Quarter Wit, Quarter WisdomYou must have come across questions which you thought tested one concept but later found out could be easily dealt with using another concept.  Often, crafty little mixture problems belong to this category. For example:

Mark is playing poker at a casino. Mark starts playing with 140 chips, 20% of which are $100 chips and 80% of which are $20 chips. For his first bet, Mark places chips, 10% of which are $100 chips, in the center of the table. If 70% of Mark’s remaining chips are $20 chips, how much money did Mark bet?

You can view this as a word problem where you assume the number of chips and then go splitting them up or you can view this as a mixtures problem even though it doesn’t use words such as ‘mixture’, ‘solution’, ‘combined’ etc. As we have seen enough number of times, our mixture problems are solved in seconds using the weighted average concept.

The question discussed here also belongs to the same category – looks super tricky but can be easily solved with weighted averages formula. But we have seen plenty and more of such questions in our blog posts. Today we will take a look at a different type of sinister question and I suggest you to think about the concept being tested in that before trying to solve it.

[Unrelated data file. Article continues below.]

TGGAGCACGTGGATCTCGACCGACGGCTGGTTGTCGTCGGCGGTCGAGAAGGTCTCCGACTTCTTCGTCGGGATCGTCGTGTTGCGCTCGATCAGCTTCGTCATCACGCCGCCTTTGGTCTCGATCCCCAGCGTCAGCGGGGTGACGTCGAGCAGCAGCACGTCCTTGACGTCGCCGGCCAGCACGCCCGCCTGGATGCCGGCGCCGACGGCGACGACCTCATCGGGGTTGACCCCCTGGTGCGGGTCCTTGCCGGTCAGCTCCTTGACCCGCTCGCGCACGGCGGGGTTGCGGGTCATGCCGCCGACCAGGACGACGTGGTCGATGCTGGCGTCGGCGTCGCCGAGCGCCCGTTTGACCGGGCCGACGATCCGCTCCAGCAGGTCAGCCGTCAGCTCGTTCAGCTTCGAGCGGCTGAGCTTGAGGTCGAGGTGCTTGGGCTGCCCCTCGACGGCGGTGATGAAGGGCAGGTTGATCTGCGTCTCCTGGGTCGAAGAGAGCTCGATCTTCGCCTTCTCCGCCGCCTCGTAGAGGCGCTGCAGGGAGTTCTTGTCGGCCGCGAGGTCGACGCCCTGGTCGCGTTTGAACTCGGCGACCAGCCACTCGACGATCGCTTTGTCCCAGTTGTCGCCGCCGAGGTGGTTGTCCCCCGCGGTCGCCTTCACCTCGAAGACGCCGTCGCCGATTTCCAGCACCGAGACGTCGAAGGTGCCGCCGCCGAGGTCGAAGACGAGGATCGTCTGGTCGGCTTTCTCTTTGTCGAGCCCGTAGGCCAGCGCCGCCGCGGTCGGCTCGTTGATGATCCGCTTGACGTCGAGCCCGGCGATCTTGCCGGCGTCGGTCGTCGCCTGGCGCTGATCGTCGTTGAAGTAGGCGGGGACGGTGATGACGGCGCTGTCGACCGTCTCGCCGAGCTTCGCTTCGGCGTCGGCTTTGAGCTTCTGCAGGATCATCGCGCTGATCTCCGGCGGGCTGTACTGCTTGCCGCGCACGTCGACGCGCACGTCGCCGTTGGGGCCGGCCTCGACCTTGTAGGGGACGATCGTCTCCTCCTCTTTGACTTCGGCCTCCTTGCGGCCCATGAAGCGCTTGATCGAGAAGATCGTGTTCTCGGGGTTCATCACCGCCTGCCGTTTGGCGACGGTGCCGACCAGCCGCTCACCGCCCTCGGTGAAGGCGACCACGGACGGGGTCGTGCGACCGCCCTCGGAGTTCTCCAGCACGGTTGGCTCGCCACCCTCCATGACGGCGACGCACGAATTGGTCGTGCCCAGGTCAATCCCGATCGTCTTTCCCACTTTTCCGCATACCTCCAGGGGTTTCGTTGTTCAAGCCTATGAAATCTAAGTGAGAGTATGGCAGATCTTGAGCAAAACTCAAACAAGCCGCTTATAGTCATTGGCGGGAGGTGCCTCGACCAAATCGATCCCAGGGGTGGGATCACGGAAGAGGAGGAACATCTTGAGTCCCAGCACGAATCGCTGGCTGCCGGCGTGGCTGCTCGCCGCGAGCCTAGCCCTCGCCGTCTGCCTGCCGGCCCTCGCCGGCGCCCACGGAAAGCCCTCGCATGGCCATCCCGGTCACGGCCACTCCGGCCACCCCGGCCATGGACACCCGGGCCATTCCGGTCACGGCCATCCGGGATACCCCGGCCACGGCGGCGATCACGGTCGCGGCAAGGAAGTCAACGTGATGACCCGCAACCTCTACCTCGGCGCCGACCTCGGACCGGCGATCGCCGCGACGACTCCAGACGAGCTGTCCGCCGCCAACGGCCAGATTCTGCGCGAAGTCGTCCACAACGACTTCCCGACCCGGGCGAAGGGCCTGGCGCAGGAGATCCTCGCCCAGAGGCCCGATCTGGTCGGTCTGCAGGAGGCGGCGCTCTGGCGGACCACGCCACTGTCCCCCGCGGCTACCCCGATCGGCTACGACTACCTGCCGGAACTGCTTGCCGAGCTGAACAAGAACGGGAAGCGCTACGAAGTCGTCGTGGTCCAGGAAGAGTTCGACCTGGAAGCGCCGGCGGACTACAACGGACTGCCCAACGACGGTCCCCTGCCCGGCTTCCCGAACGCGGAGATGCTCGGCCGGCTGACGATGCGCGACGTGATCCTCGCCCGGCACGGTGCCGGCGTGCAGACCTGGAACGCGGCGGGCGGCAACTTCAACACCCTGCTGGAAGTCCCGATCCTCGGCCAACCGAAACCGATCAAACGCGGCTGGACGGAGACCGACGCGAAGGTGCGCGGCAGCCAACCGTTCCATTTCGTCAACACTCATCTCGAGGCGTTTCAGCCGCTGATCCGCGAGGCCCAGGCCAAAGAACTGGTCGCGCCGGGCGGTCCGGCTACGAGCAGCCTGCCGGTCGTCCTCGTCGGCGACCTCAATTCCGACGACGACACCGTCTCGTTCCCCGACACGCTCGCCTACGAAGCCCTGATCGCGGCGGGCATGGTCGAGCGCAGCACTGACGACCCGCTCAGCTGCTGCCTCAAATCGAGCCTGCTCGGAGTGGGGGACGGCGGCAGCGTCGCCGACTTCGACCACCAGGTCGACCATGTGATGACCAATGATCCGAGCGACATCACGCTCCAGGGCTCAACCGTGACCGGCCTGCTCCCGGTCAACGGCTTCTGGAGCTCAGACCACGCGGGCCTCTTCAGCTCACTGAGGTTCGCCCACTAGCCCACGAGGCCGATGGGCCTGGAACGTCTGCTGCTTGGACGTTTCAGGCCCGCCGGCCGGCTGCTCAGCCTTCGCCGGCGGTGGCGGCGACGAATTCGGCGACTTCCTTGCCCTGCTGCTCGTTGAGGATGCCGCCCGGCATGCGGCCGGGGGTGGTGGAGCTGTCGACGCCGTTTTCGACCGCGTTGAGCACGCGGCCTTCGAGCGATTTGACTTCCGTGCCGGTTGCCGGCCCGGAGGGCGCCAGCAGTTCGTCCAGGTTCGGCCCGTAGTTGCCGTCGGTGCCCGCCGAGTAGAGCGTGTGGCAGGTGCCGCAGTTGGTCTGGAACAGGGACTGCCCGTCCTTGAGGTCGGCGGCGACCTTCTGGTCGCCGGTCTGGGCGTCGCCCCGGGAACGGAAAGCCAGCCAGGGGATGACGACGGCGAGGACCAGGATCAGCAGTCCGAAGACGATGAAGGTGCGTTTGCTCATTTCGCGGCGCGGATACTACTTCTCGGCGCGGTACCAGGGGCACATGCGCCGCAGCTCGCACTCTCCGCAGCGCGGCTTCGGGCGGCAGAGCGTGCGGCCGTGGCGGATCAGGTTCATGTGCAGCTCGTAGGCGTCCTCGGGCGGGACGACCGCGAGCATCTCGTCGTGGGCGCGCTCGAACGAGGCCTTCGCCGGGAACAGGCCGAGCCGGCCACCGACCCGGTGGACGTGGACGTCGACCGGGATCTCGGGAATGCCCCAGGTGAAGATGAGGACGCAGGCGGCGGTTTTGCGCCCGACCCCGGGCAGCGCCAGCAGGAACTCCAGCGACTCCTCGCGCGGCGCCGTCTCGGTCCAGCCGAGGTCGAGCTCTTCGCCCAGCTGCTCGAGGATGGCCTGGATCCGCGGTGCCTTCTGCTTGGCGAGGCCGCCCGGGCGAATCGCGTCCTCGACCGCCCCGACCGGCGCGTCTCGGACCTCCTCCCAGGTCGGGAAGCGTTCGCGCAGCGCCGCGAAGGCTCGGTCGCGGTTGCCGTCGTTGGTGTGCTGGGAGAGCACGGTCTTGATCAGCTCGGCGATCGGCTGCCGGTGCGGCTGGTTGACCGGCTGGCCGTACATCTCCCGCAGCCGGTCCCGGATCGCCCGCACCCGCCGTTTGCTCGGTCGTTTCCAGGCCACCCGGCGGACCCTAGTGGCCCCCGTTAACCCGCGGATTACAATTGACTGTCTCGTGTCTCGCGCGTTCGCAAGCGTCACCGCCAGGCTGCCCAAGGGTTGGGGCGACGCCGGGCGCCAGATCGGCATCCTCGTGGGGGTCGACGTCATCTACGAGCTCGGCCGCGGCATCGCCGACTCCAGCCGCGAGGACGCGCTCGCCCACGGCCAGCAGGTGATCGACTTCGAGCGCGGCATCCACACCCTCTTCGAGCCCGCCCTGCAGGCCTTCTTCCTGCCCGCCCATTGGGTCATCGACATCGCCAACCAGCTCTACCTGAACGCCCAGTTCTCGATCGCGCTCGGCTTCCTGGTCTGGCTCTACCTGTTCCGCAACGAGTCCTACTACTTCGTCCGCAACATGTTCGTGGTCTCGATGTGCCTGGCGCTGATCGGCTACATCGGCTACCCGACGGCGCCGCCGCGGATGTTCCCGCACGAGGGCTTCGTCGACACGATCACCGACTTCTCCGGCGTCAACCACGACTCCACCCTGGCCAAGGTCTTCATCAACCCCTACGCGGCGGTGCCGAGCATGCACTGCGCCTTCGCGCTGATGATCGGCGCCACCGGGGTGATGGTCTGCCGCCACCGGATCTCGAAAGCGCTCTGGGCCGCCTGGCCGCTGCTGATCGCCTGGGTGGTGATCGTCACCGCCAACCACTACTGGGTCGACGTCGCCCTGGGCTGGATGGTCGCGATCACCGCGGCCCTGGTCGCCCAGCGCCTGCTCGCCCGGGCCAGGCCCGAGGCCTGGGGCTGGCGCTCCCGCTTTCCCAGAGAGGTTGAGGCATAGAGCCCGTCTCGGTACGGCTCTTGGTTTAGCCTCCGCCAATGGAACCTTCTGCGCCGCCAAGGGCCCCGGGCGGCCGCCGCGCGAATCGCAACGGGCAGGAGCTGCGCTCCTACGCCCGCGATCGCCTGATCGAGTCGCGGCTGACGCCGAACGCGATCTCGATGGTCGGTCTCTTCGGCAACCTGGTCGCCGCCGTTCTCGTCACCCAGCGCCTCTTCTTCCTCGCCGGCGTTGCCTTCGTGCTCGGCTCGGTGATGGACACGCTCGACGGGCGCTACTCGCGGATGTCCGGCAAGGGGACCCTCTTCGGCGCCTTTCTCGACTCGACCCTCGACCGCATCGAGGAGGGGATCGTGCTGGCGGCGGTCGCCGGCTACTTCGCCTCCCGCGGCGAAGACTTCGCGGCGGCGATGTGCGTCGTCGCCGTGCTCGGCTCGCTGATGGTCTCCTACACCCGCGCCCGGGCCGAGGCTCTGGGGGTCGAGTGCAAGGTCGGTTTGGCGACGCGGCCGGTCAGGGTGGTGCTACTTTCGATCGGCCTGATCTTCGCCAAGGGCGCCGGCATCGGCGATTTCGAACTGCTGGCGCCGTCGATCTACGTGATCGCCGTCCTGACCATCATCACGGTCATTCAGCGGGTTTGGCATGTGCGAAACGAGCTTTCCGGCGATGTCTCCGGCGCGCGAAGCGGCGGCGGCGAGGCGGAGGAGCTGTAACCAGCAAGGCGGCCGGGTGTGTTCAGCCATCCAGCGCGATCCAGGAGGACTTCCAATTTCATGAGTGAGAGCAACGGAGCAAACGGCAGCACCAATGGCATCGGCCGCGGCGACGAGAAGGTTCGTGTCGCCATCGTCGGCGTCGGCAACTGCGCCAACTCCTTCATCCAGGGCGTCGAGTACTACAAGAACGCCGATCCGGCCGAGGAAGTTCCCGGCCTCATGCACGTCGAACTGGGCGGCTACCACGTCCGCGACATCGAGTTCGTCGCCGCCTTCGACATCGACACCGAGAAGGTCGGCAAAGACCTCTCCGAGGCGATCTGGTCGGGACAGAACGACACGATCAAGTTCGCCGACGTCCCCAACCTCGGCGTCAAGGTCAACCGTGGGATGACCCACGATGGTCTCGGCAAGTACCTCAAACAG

Question: Mark owns four low quality watches. Watch1 loses 15 minutes every hour. Watch2 gains 15 minutes every hour relative to watch1 (that is, as watch1 moves from 12:00 to 1:00, watch2 moves from 12:00 to 1:15). Watch3 loses 20 minutes every hour relative to watch2. Finally, watch4 gains 20 minutes every hour relative to watch3. If Mark resets all four watches to the correct time at 12 noon, what time will watch4 show at 12 midnight that day?

(A)10:00
(B)10:34
(C)11:02
(D)11:48
(E)12:20

Before we look at the solution, think about the concept being tested here – clocks? Circular motion?

Neither!

Solution: Note that when giving data about watch1, you are told how it varies with the actual time. Data about all other watches tells us about the time they show relative to the incorrect watches. The concept being tested here is Relative Speed!